Connect in the back of the net

In Arsenal’s recent 5-2 Emirates Cup friendly victory over Benfica, in which Theo Walcott bagged two goals, he showed a creative side to his game that many did not know existed.

The England winger created numerous good chances for his teammates, however he also missed a golden opportunity to complete his hat-trick with only the keeper to beat by blazing over the bar.

This accurately represented Walcott’s career at Arsenal as a whole over the past 11 years, and is the reason that the winger has not escaped the wrath of the fans.

However, the Benfica game was not surprising for supporters. Gunners fans have become accustomed to wondering if Walcott has turned a corner after a good spell, only to then witness him disappear for months.

Arsene Wenger is very loyal to his players, and does not believe in revolution, but rather in evolution. It is the belief of the manager that excessive signings can unsettle and weaken the team.



The Arsenal manager’s loyalty has attracted criticism that he is not ruthless enough, and he has been exceptionally patient with the speedy winger.

The boss has been waiting and hoping that Walcott could deliver on the promise that has been shown occasionally during an underwhelming career thus far.

Arsenal signed Walcott in 2006 as a 16-year-old with massive potential in a £12.5m deal which made the winger the most expensive 16-year-old signing of all time, until the recent signing of Vinicius Junior by Real Madrid from Brazilian Serie A side Flamengo in May for a whopping £39m.

It was expected that Arsenal would regain this expenditure in abundance through the England international’s contributions towards the team. However, 11 years have passed and Walcott has struggled to live up to the high expectations of the fans.


Does not fit with the system

Last season, once Wenger implemented the 3-4-2-1 formation, he dropped the 28-year-old from the line-up.

If Arsenal are to stick with this formation, which is likely and they should considering the positive impact it had on the performance of the team towards the end of last season, then there is no need to hang onto a player who has failed to reach expectations for 11 years.

Walcott does not fit into this system because he does not have an obvious starting position, especially now that he no longer considers himself to be a centre-forward and it seems that Wenger concurs with this.

Furthermore, the Arsenal winger does not have the defensive attributes to play as a wing-back, and does not possess the technical quality to carry the ball and play through-balls when playing behind the striker.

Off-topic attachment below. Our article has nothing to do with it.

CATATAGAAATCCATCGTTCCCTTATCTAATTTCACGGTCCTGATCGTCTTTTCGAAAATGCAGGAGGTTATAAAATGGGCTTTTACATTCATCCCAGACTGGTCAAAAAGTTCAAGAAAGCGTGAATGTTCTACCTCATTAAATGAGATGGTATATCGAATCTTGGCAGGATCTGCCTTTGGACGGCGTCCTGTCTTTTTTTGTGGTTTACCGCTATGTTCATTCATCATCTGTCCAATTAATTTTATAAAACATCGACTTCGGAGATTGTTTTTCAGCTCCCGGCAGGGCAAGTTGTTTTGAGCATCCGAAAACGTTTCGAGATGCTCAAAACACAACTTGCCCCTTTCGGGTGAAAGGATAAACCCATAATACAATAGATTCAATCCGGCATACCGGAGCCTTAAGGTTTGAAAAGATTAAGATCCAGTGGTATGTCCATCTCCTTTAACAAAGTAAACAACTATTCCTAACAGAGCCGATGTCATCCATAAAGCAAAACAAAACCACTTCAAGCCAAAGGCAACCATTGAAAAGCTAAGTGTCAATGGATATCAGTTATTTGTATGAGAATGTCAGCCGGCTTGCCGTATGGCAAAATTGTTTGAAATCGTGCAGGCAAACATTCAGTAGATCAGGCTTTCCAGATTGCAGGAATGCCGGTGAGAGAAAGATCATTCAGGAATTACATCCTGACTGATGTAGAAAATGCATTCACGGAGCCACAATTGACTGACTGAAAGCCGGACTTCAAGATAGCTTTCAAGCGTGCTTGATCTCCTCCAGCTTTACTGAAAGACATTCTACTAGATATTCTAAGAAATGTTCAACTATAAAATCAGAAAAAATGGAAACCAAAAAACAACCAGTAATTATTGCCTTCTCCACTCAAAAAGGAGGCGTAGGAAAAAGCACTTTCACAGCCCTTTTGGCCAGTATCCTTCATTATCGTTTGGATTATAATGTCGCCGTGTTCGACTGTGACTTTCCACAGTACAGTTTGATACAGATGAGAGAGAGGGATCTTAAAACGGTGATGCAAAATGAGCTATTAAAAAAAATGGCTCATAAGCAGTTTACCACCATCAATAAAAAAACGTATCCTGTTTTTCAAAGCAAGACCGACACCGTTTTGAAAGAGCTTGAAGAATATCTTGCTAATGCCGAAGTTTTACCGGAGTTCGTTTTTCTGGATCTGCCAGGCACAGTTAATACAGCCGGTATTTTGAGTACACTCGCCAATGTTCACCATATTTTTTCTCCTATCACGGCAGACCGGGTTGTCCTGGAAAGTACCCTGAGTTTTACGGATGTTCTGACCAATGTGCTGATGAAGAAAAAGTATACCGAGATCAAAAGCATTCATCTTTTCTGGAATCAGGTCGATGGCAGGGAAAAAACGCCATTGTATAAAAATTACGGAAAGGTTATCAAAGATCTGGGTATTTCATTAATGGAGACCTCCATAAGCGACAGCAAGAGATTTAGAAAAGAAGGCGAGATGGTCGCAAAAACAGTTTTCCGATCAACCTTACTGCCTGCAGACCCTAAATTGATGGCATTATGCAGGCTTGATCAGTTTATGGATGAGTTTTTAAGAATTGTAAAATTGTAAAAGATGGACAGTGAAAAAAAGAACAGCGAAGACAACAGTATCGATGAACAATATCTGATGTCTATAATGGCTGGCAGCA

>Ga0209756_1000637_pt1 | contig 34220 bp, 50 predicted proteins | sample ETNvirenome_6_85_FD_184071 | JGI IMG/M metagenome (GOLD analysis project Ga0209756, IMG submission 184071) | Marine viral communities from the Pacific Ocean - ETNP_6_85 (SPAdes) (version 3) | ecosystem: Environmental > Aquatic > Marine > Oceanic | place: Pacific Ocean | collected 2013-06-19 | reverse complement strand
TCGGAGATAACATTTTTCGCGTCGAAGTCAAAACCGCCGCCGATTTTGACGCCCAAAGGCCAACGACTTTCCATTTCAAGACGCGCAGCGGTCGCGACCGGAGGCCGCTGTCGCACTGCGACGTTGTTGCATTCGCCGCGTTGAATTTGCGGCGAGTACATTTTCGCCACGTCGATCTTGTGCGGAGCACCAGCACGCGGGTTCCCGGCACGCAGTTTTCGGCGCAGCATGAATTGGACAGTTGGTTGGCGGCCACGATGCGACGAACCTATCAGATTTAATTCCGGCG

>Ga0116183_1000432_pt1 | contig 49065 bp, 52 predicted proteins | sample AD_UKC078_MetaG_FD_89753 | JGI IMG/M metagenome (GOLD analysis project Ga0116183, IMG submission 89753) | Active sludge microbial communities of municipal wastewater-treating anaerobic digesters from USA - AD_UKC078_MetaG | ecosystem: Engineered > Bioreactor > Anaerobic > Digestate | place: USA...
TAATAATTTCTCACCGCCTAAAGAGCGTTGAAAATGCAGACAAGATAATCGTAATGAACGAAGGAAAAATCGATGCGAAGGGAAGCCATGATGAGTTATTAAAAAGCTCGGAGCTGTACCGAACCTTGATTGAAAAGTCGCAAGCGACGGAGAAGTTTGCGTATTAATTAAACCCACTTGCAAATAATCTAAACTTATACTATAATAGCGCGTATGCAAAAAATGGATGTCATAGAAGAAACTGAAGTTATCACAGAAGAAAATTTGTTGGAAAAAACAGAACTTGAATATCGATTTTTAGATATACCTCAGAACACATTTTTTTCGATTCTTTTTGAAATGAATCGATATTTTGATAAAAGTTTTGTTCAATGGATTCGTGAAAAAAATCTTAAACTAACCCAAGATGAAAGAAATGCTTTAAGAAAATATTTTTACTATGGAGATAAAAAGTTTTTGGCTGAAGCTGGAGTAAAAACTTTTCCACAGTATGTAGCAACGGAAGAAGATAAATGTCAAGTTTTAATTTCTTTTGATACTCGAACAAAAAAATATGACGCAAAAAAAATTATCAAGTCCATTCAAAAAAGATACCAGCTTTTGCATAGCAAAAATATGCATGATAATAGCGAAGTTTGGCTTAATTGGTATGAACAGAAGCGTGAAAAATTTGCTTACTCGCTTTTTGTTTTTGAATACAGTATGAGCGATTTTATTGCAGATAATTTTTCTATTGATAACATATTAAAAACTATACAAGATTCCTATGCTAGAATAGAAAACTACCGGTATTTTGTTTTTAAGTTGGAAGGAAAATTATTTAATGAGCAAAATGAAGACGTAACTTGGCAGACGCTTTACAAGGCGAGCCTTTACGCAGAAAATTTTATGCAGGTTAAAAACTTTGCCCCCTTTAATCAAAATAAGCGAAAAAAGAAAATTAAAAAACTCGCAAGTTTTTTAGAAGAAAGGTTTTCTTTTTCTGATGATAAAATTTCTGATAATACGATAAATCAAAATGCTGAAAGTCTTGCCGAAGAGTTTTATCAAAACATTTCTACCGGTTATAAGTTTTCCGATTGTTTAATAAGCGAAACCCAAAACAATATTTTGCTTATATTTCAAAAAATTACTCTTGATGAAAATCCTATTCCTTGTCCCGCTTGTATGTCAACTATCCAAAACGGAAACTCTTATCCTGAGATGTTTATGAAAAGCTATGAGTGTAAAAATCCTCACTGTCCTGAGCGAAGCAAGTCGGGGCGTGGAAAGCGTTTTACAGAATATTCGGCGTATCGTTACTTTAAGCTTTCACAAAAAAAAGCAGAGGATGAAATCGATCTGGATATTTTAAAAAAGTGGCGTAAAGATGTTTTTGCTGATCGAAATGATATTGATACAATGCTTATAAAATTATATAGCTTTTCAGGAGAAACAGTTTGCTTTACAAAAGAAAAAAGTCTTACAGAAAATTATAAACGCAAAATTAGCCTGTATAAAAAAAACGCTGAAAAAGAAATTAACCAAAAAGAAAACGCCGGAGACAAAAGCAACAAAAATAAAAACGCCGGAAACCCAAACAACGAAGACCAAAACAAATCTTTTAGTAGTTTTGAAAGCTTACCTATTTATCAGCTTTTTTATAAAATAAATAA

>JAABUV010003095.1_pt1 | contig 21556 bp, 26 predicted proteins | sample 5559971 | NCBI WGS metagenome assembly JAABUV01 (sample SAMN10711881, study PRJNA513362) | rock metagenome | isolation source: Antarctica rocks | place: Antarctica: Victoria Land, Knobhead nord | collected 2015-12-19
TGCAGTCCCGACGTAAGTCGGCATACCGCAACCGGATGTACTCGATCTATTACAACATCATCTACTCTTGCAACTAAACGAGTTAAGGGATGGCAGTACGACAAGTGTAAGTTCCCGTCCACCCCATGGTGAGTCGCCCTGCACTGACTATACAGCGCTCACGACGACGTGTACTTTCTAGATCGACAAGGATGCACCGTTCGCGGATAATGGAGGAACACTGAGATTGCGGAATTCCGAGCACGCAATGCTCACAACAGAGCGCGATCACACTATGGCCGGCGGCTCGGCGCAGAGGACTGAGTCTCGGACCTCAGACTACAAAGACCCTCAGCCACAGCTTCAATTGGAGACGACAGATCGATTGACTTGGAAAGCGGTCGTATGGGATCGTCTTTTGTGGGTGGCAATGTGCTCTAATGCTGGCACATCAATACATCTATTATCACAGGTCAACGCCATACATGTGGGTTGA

These are not the positions to utilise the qualities of Walcott. Walcott plays in wide positions and the new formation requires players who are more central.


Lemar over Walcott

Arsenal are reportedly interested in Monaco winger Thomas Lemar, and have had three bids of £30m, £40m and £44.7m rejected for the Frenchman.

The signing of the versatile Lemar would make him a certain starter in the Arsenal team and would push Walcott further down the pecking order, making him surplus to requirements.

Lemar’s position is similar to Walcott’s, however his approach differs greatly from the Englishman’s. The Frenchman is much more astute than Walcott and does not rely on pace, albeit it is fair to say he does not lack it by any means, but he is also a tricky winger who possesses the intelligence to open up opposition defences.

The glimpses shown by Walcott in the Benfica game cannot sway the loyal Wenger from acquiring the services of Lemar with hopes that the Englishman may have turned a corner.

Lemar has been identified as a priority in order to bolster Arsenal’s attacking areas and the deal must be seen through.

Walcott will turn 29 during this season. For a player who relies so much on pace, can he evolve into a player who can blossom in their 30’s? This is questionable.


Questions over his character

Following Arsenal’s defeat at Selhurst Park last season, Walcott said that Crystal Palace “wanted it more”, and Wenger stated that Walcott’s comments were “unacceptable”.

Walcott was captain in that game and featured much less during the rest of the season. Although this may have been due to tactical changes because that particular loss sparked the change in formation, it does also raise questions about Walcott’s character.

Perhaps Wenger had seen something in Walcott’s character which he did not think was particularly helpful to the team, especially at times when they are battling for something.


For his sake, he must move on

It must be noted that Walcott is not a bad player by any means, he just simply does not have a place in the Arsenal team. All the implications are that Wenger will be sticking with the 3-4-2-1 formation this season and Walcott does not fit into this formation.

There are respected Premier League teams such as Everton and West Ham United interested in Walcott, and if he was to move to any of these teams, especially at West Ham alongside Andy Carroll, he could very possibly flourish and prove a lot of doubters wrong.

World Cup 2018 is next summer and it is perhaps in the best interests of Walcott as well as Arsenal if they part ways.

Walcott wishes to represent England at the World Cup and to have an impact internationally and a potential move to West Ham, a club which is rebuilding and would guarantee him playing time, may be the best move for the winger.


Written by Sina Latif

Follow Sina on Twitter @_sina93

Like O-Posts on Facebook

You can also follow O-Posts on Twitter @OPosts